Officials who are aware of the development have stated that the government has chosen to establish language centres to create study materials and programmes for each of the 22 languages listed in the eighth schedule of the Constitution.
They stated that the centres, known as bhasha kendras, will be constructed as part of the Indian Knowledge System (IKS) programme of the Union Ministry of Education.The action is being taken as the opposition charges “Hindi imperialism” on the part of the BJP-led administration.
These language centres will be in accordance with the National Education Policy (NEP) 2020, which places an emphasis on strengthening regional languages, claims one senior official with knowledge of the situation. The official, who wished to remain unnamed, stated that “these bhasha kendras will encourage national integration.”
“We want students in Rajasthan to be aware of the knowledge found in Tamil literature, or those in Assam to be aware of significant Telugu literary works. We can accomplish it with the help of these bhasha kendras, the official said.
Ganti S Murthy, the national coordinator for IKS, stated that the centres will be given three main roles.They will first compile short booklets of 100 to 200 pages from the IKS-related books and manuscripts that are available in their chosen languages. Let’s say a booklet on Siddha Tradition or even one on Bharatnatyam, in Tamil, he suggested.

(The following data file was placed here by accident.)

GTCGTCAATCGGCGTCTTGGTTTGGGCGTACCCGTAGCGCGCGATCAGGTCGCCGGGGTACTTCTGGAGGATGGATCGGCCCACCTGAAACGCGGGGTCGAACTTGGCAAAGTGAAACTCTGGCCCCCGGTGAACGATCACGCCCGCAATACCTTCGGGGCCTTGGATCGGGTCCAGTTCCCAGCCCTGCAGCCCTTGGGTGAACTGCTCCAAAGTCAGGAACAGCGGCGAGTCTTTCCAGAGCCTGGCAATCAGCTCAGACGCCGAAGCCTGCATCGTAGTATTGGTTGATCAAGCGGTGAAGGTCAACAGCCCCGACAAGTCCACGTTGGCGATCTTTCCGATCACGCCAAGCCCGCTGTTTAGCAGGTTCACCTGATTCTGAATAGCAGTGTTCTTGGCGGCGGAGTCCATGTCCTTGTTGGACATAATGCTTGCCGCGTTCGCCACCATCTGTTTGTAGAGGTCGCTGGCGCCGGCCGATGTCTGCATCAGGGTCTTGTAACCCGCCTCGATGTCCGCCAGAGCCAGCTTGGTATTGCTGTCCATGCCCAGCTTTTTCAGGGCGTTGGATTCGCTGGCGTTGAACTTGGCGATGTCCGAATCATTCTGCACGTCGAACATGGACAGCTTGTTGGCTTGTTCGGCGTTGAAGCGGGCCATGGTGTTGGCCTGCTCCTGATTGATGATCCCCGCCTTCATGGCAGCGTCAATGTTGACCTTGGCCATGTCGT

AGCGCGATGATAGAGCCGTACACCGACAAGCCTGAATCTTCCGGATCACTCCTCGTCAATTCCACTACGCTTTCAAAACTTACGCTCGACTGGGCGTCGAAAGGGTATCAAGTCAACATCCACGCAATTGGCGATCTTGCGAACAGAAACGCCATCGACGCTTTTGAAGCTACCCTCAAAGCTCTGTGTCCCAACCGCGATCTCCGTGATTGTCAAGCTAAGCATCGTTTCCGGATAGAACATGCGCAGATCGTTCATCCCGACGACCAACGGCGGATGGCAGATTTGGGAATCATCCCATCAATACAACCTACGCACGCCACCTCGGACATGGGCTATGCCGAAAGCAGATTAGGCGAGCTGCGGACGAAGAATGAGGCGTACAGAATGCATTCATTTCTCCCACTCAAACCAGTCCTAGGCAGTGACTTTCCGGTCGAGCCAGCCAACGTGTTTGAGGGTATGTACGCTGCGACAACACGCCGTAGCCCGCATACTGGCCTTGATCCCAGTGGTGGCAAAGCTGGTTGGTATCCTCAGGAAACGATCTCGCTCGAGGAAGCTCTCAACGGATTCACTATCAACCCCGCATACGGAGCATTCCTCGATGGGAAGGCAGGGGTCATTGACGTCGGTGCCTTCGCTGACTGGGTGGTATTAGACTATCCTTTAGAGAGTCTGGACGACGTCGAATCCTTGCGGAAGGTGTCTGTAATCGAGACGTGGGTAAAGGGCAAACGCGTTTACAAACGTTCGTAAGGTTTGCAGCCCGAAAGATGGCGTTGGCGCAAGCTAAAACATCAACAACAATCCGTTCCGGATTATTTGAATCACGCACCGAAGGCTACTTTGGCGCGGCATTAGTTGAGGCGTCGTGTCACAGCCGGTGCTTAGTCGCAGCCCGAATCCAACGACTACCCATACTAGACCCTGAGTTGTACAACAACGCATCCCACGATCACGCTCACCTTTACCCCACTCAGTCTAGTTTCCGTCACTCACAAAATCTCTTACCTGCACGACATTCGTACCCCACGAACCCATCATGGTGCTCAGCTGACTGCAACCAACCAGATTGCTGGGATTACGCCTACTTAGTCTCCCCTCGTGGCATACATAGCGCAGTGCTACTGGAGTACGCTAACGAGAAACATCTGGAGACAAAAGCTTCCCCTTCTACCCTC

Additionally, the centres will translate these works into English and Sanskrit. “We need to translate it into some link languages if we want people from all over the nation to read and be familiar with literature in all Indian languages. Sanskrit and English will continue to serve as the two connecting languages. They can even convert it afterwards into other languages, according to Murthy.
According to Murthy, the second goal of these centres will be to incorporate contemporary scientific and social models into their chosen Indian languages. He stated that they will be required to translate 1,000 pages of content from various languages into their chosen language.
To prevent a child from being forced to learn English in order to advance their education, there should be enough study materials available in Indian languages. In regional languages, they ought to be able to comprehend and discuss the most contemporary issues, according to Murthy.
The creation of undergraduate-level courses will be the third objective. He went on to say that “each centre would design at least one undergraduate course in their respective language that will be taught in higher education institutions.”